'Poverty Inc.': Film Review

Courtesy of Laemmle Theaters
Not exactly geared for viewers of Fox News

Gary Null and Valerie Van Cleve's documentary chronicles the causes of the nation's economic inequality

Class warfare. The global economic crash. America as a corporate state. These are just a few of the endless charges leveled on the modern economic system in Gary Null and Valerie Van Cleve's documentary that feels like a 48-hour binge marathon of watching MSNBC. Featuring an endless array of statistics, talking heads and footage of people around the world victimized by deprivation, Poverty Inc. is agitprop filmmaking at its most blunt and uninspired.

"Wall Street, not Washington, runs the United States of America," declares one of the dozens of interview subjects on display, in an example of the hyperbole that dominates the proceedings. Featuring such usual suspects as Ralph Nader, Robert Reich and Dennis Kucinich as well as an array of academics, journalists, economists, clergymen, homeless people and even the "Wolf of Wall Street" himself, Jordan Belfort (talk about the pot calling the kettle black), the film is a numbing exercise in didacticism that makes Michael Moore's efforts seem subtle by comparison.

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History lessons are also trotted out, from the establishment of the Federal Reserve (boo!) in 1913 to the repeal of the Glass-Steagall Act (boo, hiss!) to Dwight Eisenhower's frequently sampled speech decrying the military-industrial complex. Among the topics touched on briefly are media consolidation, the Supreme Court's Citizens United decision, the privatization of the military and penal systems and the bailout of Wall Street. It's not hard to guess the filmmakers' position on each subject.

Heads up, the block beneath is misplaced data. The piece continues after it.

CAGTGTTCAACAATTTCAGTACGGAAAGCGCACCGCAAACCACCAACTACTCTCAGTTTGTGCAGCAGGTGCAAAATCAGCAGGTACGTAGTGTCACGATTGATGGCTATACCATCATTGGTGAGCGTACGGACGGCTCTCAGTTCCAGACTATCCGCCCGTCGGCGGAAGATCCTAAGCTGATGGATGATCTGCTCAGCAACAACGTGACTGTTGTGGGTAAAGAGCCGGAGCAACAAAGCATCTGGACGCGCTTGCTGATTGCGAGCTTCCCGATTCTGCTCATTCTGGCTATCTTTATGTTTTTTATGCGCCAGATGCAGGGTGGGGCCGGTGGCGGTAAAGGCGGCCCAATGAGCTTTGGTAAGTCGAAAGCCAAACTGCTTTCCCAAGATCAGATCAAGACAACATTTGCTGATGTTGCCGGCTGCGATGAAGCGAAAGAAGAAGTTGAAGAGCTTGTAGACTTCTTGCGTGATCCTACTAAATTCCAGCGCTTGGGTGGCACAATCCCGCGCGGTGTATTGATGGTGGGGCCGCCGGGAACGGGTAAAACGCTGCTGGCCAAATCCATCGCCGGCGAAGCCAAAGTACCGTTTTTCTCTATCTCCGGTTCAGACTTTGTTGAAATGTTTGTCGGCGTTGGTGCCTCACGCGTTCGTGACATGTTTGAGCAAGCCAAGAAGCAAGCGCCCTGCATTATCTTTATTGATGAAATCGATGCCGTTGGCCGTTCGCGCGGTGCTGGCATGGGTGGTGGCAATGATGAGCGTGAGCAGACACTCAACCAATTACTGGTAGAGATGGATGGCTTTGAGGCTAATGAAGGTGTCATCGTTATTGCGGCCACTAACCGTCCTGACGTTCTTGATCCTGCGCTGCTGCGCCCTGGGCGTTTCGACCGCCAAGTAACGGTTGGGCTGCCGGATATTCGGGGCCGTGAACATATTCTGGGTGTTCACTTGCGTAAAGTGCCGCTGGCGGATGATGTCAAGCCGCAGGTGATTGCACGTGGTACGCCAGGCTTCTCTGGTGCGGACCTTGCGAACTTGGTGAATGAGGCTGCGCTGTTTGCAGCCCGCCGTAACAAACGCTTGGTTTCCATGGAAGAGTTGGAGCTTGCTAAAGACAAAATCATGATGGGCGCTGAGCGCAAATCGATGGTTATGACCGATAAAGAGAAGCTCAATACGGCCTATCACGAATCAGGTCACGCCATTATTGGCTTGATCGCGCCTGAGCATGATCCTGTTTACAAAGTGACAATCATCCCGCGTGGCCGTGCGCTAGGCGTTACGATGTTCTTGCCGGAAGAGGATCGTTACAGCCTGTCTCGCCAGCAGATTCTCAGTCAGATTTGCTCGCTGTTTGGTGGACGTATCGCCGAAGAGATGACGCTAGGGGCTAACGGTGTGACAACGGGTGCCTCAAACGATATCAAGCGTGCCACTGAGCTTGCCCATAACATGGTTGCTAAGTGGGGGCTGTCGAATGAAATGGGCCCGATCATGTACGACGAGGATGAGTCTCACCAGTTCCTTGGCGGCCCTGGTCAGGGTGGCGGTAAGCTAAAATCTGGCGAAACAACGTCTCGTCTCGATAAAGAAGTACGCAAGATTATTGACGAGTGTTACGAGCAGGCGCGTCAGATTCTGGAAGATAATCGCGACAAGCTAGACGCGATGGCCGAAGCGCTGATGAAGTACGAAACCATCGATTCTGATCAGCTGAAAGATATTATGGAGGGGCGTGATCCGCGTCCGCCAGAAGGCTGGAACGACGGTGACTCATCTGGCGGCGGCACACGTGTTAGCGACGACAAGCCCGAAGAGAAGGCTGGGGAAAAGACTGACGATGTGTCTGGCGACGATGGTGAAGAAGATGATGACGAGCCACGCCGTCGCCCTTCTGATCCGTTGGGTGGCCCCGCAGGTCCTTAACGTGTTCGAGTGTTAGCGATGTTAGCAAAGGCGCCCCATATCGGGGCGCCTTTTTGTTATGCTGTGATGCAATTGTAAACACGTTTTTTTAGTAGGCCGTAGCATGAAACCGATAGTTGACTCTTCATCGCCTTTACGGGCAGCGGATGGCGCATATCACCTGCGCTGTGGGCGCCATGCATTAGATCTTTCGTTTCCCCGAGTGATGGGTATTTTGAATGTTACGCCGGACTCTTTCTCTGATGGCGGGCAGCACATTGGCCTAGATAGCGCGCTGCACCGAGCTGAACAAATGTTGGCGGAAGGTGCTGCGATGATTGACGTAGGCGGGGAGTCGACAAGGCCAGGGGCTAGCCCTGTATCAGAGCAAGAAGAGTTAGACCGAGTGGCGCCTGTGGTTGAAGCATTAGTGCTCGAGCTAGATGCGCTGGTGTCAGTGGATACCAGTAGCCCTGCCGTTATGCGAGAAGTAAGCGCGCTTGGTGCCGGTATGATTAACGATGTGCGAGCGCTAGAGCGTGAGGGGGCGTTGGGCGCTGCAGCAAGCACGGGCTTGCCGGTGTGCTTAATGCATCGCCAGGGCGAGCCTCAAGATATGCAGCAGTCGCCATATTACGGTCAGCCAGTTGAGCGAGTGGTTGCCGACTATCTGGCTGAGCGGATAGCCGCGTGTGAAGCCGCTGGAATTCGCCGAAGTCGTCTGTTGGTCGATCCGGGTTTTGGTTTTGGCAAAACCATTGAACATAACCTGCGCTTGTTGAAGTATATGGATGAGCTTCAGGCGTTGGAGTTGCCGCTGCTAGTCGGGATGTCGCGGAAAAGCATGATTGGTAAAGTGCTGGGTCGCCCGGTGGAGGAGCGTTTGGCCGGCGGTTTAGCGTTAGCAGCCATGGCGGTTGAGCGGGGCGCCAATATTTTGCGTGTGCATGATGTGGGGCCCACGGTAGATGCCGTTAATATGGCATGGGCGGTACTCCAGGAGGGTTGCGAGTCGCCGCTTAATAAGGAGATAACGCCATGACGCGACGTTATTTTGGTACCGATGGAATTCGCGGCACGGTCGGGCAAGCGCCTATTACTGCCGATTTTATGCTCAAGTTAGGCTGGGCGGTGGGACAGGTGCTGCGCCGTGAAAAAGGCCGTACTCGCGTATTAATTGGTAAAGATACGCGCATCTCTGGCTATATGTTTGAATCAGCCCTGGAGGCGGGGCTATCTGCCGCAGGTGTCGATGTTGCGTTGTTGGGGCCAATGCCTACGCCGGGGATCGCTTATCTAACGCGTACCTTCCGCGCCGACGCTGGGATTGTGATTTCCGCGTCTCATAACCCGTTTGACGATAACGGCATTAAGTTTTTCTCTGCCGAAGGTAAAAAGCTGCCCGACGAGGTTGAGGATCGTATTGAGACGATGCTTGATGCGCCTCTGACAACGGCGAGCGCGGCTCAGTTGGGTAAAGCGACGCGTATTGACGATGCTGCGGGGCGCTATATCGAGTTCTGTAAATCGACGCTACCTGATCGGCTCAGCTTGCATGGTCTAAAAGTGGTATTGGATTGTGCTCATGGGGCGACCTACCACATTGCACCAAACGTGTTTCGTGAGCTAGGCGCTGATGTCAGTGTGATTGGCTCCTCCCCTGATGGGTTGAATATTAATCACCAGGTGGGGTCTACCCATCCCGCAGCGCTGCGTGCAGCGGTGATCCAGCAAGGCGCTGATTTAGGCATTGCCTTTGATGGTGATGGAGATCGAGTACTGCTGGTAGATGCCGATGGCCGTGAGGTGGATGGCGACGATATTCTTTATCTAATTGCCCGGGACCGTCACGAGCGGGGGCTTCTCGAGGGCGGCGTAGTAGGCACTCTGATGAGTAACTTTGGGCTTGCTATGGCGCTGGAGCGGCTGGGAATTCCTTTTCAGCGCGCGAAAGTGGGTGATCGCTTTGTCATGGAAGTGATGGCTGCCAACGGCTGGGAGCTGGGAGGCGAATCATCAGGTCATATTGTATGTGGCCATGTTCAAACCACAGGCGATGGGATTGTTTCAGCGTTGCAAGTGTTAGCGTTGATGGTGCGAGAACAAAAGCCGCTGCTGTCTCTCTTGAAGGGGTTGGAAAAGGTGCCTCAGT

While the observations are often piquant — one commentator suggests that there should be a class below the poor, to be dubbed "Les Miserables" — their sheer accumulation proves wearisome. It's a mark of the film's ineffectiveness that even if one agrees with many of the positions espoused it's hard not to wish for opposing viewpoints.

The second film with this title to be released this year, Poverty Inc. is, like so many of these exercises, a prime example of preaching to the choir.

Production: Gary Null Films
Directors: Gary Null, Valerie Van Cleve
Screenwriter/executive producer: Gary Null
Producers: Valerie Van Cleve, Richard Gale
Directors of photography: Peter Bonilla, David Condon, Marcelo Coppuchinho, Easy, Zoie Florosz, Gus Menezes, Greg Russ, Fred Schuller, Richie Williamson, Audio Post, Park Ave. Post
Editors: Valerie Van Cleve, Nicholas Pulcini
Composers: Gene Michael Productions, Inc., Kevin MacLeod

No rating, 111 minutes

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